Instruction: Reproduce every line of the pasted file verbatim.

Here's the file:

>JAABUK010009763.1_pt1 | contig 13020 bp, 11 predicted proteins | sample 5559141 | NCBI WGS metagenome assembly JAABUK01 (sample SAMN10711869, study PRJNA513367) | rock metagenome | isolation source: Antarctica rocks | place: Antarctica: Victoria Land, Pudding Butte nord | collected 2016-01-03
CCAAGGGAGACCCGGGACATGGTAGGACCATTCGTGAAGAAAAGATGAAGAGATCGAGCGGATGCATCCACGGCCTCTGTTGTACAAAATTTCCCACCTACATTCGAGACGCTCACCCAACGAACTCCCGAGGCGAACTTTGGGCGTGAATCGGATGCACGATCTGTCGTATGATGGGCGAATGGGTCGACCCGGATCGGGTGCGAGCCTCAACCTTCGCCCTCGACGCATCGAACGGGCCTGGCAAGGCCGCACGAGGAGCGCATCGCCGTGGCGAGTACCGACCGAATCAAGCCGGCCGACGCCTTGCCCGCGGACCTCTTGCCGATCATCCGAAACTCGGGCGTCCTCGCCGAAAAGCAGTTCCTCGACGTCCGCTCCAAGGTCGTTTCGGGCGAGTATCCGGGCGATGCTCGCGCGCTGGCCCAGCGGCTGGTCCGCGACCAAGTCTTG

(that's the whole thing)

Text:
>JAABUK010009763.1_pt1 | contig 13020 bp, 11 predicted proteins | sample 5559141 | NCBI WGS metagenome assembly JAABUK01 (sample SAMN10711869, study PRJNA513367) | rock metagenome | isolation source: Antarctica rocks | place: Antarctica: Victoria Land, Pudding Butte nord | collected 2016-01-03
CCAAGGGAGACCCGGGACATGGTAGGACCATTCGTGAAGAAAAGATGAAGAGATCGAGCGGATGCATCCACGGCCTCTGTTGTACAAAATTTCCCACCTACATTCGAGACGCTCACCCAACGAACTCCCGAGGCGAACTTTGGGCGTGAATCGGATGCACGATCTGTCGTATGATGGGCGAATGGGTCGACCCGGATCGGGTGCGAGCCTCAACCTTCGCCCTCGACGCATCGAACGGGCCTGGCAAGGCCGCACGAGGAGCGCATCGCCGTGGCGAGTACCGACCGAATCAAGCCGGCCGACGCCTTGCCCGCGGACCTCTTGCCGATCATCCGAAACTCGGGCGTCCTCGCCGAAAAGCAGTTCCTCGACGTCCGCTCCAAGGTCGTTTCGGGCGAGTATCCGGGCGATGCTCGCGCGCTGGCCCAGCGGCTGGTCCGCGACCAAGTCTTG